I began to study for the final exams, something unheard of in my school. I wasn’t good in mathematics, but I felt that if I could make my bullies go away, then I could make mathematics stop bullying me. I studied all the time. I no longer contributed to our nighttime story telling at home. And my mother asked my younger sisters not to bother me when I was studying. My immediate younger sister was now made to serve my father his food at night, while I read in the bedroom. My father complained about this new development at the start, but he soon quit when no one listened to him.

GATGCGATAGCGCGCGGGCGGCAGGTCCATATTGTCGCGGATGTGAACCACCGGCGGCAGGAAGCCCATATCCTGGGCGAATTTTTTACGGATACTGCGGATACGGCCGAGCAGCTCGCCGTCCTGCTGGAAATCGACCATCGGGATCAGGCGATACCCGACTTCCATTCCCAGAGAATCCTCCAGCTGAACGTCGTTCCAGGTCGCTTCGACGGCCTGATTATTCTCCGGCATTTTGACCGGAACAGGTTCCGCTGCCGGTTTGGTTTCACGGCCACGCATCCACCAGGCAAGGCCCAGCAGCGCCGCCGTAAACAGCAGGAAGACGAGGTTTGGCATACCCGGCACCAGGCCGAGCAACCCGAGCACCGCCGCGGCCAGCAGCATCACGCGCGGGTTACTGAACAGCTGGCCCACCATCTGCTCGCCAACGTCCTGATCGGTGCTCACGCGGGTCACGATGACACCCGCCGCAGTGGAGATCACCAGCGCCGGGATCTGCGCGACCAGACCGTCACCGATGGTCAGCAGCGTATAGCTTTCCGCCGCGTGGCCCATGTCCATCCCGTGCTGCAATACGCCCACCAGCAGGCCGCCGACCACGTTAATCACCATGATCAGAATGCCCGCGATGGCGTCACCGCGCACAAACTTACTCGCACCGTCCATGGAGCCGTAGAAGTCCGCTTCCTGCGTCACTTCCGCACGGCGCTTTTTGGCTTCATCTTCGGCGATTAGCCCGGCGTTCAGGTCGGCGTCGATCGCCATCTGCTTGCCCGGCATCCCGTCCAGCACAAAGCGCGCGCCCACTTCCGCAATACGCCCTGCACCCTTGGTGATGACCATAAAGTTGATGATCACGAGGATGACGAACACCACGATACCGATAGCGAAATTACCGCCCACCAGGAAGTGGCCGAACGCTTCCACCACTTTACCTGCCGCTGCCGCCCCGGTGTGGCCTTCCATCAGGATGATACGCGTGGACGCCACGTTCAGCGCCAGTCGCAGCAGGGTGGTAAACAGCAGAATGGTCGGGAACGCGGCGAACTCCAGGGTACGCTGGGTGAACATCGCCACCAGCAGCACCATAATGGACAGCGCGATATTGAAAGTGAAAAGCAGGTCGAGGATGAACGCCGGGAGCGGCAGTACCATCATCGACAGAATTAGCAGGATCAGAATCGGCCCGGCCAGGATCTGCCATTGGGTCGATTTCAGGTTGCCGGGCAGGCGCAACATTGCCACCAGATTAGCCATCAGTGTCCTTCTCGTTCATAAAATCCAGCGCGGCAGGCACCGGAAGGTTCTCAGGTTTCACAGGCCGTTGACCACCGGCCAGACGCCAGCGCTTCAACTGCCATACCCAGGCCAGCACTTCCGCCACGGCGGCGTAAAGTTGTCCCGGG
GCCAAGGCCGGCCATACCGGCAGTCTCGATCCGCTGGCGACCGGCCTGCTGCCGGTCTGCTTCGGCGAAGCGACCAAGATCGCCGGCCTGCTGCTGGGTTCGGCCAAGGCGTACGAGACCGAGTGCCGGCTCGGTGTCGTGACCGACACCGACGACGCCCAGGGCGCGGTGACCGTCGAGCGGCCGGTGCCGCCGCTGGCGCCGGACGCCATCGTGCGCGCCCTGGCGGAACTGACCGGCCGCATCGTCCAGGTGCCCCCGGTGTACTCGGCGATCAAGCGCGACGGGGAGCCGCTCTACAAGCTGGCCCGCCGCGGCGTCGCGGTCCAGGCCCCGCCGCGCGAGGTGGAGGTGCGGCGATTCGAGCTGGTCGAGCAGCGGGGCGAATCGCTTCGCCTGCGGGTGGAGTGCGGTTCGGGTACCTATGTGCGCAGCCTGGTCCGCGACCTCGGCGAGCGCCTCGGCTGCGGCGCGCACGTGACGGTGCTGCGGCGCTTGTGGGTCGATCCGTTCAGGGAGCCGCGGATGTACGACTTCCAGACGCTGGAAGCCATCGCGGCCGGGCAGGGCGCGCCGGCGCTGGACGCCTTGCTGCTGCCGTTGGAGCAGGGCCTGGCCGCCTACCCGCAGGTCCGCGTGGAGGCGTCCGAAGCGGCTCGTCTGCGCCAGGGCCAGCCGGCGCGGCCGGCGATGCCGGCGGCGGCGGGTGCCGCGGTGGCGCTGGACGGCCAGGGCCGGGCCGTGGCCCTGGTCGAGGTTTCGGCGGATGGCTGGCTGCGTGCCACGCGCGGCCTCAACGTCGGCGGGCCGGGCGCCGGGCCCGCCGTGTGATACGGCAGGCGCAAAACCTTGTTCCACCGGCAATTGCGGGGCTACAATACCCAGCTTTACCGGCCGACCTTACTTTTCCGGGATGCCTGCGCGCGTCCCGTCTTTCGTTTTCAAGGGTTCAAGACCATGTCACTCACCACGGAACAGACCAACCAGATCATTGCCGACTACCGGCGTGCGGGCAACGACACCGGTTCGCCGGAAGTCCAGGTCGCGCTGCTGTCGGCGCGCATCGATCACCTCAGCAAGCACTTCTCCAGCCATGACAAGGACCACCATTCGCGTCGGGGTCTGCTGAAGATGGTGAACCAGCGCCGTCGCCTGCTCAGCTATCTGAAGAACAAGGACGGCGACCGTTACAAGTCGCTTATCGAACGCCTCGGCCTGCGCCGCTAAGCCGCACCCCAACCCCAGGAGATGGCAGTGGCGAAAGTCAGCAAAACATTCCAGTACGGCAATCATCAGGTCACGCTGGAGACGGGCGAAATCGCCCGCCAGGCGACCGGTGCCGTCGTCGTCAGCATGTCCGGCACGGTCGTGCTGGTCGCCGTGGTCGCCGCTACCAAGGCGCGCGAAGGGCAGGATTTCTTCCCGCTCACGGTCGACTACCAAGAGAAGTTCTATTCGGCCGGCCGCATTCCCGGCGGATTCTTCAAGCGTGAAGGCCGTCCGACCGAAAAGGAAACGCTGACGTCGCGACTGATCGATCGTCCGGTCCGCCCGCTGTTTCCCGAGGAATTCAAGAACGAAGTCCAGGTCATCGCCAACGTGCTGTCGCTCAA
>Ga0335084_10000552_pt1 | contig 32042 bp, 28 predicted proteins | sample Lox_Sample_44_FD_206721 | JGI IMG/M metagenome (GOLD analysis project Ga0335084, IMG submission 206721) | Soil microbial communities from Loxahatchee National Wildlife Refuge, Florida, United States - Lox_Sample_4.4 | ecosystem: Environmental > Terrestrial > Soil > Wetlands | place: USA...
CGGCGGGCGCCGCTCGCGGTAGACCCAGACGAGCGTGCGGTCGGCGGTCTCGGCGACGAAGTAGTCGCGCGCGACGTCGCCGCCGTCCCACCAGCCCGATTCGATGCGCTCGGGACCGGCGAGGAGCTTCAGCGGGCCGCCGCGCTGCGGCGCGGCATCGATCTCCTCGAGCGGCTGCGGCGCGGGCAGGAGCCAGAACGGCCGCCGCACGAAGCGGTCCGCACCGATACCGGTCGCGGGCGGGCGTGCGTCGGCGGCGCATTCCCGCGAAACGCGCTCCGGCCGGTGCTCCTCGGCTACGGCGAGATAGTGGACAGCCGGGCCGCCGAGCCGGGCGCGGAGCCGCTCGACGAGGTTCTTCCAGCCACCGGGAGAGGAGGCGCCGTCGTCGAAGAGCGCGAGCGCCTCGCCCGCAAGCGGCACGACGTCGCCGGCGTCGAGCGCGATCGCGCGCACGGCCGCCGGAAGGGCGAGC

On the day of the first exam, I sat at my desk in the classroom, and waited for the examiner to bring the question paper. I tried to keep my breathing even. I was nervous because I knew the change in my life would be drastic if I was able to pass these exams. I knew that this period of my life would become a fond nighttime story. To be enjoyed not only by my family, but by a lot of other hopeful boys and girls in the world. If only I could pass.